I only know Tea Leoni for a couple of things, the big thing being that she married David Duchovny (The X-Files) and grew a couple of demon seeds with him. But I guess she was bored and inexplicably took on the role of producer and actress in a film starring an Oscar winner, Sir Ben Kingsley (Gandhi), in a low budget independent film named You Kill Me, which was a script that had been kicked around Hollywood for a few years.
Written by Christopher Markus and Stephen McFeely (The Chronicles of Narnia) and directed by John Dahl (Rounders), Kingsley plays Frank, a hitman for a Polish crime family in Buffalo. He is quite the drinker, and drinking has been affecting his work lately. He sleeps through a job where he is supposed to off a rival crime boss (played by Dennis Farina, Midnight Run), so he is banished to San Francisco to dry out. A shady real estate agent named Dave (Bill Pullman, Independence Day) sets him up with an apartment and a job (dressing bodies at a funeral home), but at one of the services, he meets Laurel (Leoni), and decides to go to Alcoholics Anonymous, where he finds a sponsor named Tom (Luke Wilson, The Royal Tenenbaums) who helps him get started on the rehab process.
This film seems to be a change of pace for some of the cast members. Aside from Leoni being in a role that’s actually, you know, good. Wilson is lower key and not as funny as you’d expect in the supporting role, but Kingsley is effective in playing a man who is without a lot in his life other than killing, and when he meets Laurel, he’s not sure how to reconcile that in himself. Complicating matters is a pending gang war between Frank’s family and the Irish, who were supposed to be castrated by Frank’s last job.
The script by Markus and McFeely has been kicked around for awhile, and overall the story isn’t vastly different from any other romance where the protagonist has lost something and found a new love which changes him. But it’s how the story is told, with solid performances by Kingsley and Leoni, and it’s quirky sense of humor that it revels in that makes it endearing. If there’s one problem with it, it’s that Leoni seems to want to learn more about Frank and what he does, and there’s an almost Karate Kid-like montage of her “training” with Frank that is pointless, but otherwise, I enjoyed watching You Kill Me.
Surprisingly there’s a Dolby Digital 5.1 surround track for the film, but it goes pretty unused. Dialogue is mostly focused in the center channel, though surround usage is infrequent, as is low end subwoofer activity, but it sounds adequate for the most part.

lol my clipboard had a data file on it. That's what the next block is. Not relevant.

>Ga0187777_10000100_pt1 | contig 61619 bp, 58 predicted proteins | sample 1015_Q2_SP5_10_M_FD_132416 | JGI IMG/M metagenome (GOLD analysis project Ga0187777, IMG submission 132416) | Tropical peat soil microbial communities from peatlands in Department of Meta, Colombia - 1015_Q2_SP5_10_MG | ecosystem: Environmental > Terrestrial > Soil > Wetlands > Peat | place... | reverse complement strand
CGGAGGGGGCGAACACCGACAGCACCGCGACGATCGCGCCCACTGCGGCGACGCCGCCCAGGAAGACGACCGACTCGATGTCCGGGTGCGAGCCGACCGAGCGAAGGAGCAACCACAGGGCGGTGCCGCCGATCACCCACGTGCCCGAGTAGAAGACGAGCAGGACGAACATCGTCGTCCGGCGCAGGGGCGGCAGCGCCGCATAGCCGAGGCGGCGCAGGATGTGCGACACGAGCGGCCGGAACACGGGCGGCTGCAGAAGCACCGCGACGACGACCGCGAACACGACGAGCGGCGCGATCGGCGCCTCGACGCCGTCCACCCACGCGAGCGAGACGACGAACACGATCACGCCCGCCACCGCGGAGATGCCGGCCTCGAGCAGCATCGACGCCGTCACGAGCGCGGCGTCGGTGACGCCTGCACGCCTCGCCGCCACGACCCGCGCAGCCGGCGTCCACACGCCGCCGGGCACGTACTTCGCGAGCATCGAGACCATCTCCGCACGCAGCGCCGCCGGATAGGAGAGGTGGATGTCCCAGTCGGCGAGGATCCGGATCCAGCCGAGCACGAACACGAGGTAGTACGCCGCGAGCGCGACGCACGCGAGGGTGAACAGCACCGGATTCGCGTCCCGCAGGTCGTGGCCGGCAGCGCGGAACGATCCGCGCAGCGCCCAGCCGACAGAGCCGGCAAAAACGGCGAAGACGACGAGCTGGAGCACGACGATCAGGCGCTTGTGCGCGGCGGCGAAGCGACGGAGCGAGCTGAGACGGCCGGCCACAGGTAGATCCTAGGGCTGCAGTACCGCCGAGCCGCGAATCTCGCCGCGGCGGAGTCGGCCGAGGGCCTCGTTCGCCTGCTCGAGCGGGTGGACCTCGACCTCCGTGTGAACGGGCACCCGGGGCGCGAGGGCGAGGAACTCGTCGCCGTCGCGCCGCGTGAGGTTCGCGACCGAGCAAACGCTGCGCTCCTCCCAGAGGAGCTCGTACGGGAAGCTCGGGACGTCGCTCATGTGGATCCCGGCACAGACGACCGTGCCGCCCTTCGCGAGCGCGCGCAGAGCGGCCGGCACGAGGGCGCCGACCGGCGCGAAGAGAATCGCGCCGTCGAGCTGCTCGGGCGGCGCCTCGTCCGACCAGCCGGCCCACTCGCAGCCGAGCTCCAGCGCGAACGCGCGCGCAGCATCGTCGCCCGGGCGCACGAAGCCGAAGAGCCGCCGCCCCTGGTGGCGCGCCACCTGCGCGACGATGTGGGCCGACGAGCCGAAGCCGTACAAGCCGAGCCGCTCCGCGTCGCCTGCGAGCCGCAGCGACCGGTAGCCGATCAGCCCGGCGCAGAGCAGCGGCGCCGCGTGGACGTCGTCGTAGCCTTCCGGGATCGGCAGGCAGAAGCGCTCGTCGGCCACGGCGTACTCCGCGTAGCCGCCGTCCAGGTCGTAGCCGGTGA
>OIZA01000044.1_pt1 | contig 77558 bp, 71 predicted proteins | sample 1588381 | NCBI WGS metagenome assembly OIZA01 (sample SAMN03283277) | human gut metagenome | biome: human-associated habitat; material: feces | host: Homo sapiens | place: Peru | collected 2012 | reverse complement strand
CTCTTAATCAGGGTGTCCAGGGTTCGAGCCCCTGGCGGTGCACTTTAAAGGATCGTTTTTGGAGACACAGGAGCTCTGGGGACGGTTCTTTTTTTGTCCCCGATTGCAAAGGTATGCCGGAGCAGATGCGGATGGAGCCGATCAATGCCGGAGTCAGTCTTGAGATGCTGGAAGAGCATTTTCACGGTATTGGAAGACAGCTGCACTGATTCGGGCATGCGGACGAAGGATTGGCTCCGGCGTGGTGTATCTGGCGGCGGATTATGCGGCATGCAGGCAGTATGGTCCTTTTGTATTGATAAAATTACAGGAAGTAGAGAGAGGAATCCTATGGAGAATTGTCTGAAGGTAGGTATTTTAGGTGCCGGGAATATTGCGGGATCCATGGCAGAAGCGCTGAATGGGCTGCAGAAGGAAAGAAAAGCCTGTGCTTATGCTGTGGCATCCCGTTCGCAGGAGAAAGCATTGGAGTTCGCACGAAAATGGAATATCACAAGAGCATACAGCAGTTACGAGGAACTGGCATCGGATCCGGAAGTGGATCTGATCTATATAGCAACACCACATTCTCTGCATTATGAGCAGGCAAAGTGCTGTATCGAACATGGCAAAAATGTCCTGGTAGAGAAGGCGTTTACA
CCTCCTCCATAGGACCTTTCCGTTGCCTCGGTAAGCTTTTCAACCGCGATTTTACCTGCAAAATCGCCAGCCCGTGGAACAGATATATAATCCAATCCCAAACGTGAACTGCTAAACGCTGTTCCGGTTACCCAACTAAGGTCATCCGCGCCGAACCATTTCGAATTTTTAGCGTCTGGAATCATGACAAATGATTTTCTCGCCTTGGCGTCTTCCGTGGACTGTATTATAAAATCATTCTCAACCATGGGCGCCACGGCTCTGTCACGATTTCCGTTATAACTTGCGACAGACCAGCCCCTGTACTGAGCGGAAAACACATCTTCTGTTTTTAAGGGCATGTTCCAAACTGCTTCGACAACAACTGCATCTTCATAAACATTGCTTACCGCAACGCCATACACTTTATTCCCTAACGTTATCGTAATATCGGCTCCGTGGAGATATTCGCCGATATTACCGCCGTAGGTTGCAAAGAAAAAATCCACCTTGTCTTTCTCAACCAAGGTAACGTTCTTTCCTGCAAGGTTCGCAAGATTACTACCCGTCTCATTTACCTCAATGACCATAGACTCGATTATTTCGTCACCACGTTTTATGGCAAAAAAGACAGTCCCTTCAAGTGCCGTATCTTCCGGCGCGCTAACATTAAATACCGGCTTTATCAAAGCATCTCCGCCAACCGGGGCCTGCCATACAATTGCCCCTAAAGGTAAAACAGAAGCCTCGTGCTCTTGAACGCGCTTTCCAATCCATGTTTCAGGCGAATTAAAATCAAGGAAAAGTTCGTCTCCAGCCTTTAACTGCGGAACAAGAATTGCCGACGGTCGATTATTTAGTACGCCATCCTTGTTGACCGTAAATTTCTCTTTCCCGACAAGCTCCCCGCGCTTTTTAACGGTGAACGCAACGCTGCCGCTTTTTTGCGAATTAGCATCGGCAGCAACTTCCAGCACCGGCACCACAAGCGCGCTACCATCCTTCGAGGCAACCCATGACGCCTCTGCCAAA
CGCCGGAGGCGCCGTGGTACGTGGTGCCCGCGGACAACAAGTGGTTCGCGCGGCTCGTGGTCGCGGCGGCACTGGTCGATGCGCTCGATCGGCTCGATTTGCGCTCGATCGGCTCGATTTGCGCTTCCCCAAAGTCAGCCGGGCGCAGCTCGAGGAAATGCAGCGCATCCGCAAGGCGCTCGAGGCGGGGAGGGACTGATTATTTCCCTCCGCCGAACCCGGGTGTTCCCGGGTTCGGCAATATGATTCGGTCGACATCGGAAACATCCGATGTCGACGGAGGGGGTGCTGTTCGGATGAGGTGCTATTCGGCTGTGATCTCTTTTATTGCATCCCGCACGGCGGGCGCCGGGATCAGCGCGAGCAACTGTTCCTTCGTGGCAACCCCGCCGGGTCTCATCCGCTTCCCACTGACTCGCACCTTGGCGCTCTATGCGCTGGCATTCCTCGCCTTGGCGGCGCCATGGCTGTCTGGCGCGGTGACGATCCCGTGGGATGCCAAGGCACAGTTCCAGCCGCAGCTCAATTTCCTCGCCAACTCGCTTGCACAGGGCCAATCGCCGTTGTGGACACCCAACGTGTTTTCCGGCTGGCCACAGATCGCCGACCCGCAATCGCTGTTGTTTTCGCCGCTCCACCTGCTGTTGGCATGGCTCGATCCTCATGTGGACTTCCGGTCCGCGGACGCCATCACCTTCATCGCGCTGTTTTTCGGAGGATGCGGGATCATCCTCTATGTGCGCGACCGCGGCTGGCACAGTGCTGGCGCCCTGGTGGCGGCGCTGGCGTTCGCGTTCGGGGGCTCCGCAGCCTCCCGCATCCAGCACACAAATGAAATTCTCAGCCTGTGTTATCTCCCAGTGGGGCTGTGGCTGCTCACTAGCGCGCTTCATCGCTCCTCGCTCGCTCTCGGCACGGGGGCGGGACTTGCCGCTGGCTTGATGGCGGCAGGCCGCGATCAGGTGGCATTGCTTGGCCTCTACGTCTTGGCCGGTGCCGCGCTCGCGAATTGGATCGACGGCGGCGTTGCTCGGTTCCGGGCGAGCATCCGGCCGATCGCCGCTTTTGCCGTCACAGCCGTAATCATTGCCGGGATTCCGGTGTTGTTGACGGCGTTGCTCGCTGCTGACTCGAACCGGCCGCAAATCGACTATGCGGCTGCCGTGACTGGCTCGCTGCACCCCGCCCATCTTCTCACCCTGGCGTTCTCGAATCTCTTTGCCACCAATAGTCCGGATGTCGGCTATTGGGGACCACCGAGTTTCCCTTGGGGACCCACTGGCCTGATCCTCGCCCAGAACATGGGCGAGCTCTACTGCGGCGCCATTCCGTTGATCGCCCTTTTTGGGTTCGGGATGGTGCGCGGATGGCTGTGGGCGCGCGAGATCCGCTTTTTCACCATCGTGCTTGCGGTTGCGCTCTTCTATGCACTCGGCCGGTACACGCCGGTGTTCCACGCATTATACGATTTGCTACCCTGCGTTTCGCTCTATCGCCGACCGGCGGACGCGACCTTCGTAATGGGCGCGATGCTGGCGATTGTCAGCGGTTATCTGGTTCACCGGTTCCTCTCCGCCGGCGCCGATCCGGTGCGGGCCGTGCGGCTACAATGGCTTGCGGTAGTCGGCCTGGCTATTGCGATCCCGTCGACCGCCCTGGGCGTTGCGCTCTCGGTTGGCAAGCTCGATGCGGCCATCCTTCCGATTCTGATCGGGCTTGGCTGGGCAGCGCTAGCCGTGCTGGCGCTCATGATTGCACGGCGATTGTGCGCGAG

The 2.35:1 anamorphic widescreen presentation of the film is a little bit better than I was expecting. The film was color adjusted to some degree for the Buffalo greys, and various other color sources were used in some interiors as well, giving it a vivid palette. The image possessed a little less clarity than other features on some of the tight shots, though.
Dahl, Markus and McFeely contribute a commentary for the film, which was the biggest extra on the disc. They start things out in a rather AA-type fashion, which is kind of funny, but they also talk about how the film came together, what drew them to it, and other stories surrounding the production. Because the script had been in circulation awhile before realization, there’ s a lot of technological advances that made it moot, which they mention as well. Things are pretty jovial, all considered, but they do spend some time watching the film, so silence is an expectation. But it winds up being a pretty enjoyable and informative track. There’s a ten minute making of look at the film which consists of the usual EPK and on-set featurette material, and there’s a five minute visual effects examination of some scenes in the film, which was a surprise to me as I hadn’t noticed any visual enhancement, not that I was paying attention.
At the very least, You Kill Me tells an old story in a new way, so that has to be admired. The performances are decent, and while a couple of the extras are silly, the commentary is decent. This charming little film will be snapped up by those who have seen it, but for the uninitiated, I’d give it a rent before making that decision. Nastrovia!